Northern Exposure

Corey Rich documents a first ascent of the Arrigetch Peaks in Alaska's Brooks Range

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Zoom Lens Maximum Aperture: Fixed and Variable Apertures

Zoom lenses are beneficial because they allow for a range of different focal lengths without the need to carry multiple prime (fixed focal length) lenses. This lets the photographer quickly zoom in and capture the shot, then zoom back for another at a wider angle. While this is a wonderful advantage to have, there are optical limitations that should be understood when using a zoom lens.

All lenses have a maximum aperture, or lens opening, used to capture light. On most zoom lenses the maximum aperture will change as you zoom. As you zoom, the optics move to focus at the new zoom setting. These zoom lenses are said to have a "variable" aperture. To achieve the widest possible aperture, you need to be at the widest possible zoom setting.

All NIKKOR lenses list the widest possible aperture on the lens barrel. Zoom lenses that have a variable aperture will show the maximum aperture range. For example, "f/3.5 - f/5.6" will be noted on the lens barrel as 1:3.5-5.6 (below left). The 3.5 and the 5.6, are referring to the maximum aperture the lens can achieve for each end of the zoom range.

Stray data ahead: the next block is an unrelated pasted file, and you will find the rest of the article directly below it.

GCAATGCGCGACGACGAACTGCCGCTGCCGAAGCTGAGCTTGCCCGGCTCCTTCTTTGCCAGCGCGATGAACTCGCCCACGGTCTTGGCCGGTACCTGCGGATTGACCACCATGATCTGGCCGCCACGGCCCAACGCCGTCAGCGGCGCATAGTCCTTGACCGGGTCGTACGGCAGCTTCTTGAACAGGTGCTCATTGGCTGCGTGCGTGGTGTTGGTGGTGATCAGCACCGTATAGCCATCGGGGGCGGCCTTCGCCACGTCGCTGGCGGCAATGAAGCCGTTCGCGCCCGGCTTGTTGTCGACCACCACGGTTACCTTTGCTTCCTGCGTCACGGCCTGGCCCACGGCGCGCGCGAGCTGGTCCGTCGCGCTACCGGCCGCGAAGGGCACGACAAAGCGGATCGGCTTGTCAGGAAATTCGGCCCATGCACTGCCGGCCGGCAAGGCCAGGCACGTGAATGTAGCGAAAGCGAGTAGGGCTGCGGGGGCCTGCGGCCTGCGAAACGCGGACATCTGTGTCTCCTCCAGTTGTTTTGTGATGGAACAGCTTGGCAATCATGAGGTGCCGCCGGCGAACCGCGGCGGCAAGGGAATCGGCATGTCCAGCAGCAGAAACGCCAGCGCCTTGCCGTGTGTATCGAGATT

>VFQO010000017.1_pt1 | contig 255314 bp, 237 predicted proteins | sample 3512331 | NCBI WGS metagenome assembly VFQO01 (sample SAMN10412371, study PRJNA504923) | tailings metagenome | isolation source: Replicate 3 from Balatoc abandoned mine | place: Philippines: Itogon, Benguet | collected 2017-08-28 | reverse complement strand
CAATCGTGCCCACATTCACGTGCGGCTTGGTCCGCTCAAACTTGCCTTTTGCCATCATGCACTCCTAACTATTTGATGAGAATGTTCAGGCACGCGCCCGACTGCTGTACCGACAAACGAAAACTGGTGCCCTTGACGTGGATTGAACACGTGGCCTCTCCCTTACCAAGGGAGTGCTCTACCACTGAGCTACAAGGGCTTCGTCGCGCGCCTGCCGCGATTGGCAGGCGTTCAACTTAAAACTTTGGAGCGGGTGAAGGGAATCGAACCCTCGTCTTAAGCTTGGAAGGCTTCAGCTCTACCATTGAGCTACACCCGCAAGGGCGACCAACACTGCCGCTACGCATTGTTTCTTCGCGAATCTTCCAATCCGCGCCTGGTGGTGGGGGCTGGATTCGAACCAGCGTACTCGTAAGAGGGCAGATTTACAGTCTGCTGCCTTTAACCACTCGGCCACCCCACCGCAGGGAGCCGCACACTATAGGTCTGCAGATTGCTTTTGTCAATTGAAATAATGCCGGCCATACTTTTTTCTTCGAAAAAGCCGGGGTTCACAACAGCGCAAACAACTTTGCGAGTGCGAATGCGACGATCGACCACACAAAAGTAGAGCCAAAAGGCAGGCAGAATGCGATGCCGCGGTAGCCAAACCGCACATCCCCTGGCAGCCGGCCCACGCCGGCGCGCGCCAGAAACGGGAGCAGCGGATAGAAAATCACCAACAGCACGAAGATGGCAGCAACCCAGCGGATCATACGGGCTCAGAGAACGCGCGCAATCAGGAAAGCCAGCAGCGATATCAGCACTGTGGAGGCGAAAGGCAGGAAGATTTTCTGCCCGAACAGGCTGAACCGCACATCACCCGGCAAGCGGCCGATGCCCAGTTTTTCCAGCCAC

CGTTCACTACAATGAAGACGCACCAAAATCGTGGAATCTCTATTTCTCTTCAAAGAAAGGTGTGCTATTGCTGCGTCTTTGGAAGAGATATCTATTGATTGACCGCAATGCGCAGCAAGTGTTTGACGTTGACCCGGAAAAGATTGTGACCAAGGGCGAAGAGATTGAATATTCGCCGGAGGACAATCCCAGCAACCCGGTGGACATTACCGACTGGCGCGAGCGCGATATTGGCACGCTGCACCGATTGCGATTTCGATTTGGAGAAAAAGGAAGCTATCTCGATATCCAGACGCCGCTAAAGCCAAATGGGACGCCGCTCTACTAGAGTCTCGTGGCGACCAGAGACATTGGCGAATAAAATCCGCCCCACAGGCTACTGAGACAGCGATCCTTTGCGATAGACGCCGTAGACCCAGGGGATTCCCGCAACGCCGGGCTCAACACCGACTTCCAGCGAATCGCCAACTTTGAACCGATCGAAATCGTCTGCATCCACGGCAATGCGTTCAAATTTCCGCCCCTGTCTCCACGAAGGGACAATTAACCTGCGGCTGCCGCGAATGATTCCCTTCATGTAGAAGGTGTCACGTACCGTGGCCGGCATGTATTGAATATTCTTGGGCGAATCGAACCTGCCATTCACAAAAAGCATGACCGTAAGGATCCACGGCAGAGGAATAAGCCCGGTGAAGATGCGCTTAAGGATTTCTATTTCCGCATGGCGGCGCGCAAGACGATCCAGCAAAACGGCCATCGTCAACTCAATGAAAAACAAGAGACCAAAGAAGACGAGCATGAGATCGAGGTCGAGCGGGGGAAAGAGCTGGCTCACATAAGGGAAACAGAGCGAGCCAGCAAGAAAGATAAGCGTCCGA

Some higher-end lenses can maintain the largest aperture throughout the entire zoom range, so only one number is detailed. (f/2.8, below right).

Fixed aperture lenses utilize more sophisticated lens elements than variable aperture lenses; and are also heavier than variable aperture lenses. As such, these lenses are generally more expensive than variable aperture zooms.

A lens with a wider maximum aperture is described as being "faster" than one with a smaller maximum aperture. At a given ISO (light sensitivity) you can achieve a correct exposure at a faster shutter speed with a wider aperture than with a smaller aperture. Basically, the shutter does not have to stay open as long to let in the same amount of light, so it's faster. Faster shutter speeds stop motion, making it possible to get sharp results when shooting fast moving objects.

Maximum aperture fixed focal length NIKKOR lenses utilize lens elements that are larger than those used in other lenses. The larger the maximum aperture, the more the background can be blurred for a pleasing effect; this effect is referred to as "bokeh" and is used by portrait, nature and sports photographers.

Also, the wider the maximum aperture, the more sophisticated the lens design, and the more expensive it will be. For example, a lens with a maximum aperture of f/2 will cost more than a lens with a maximum aperture of f/4.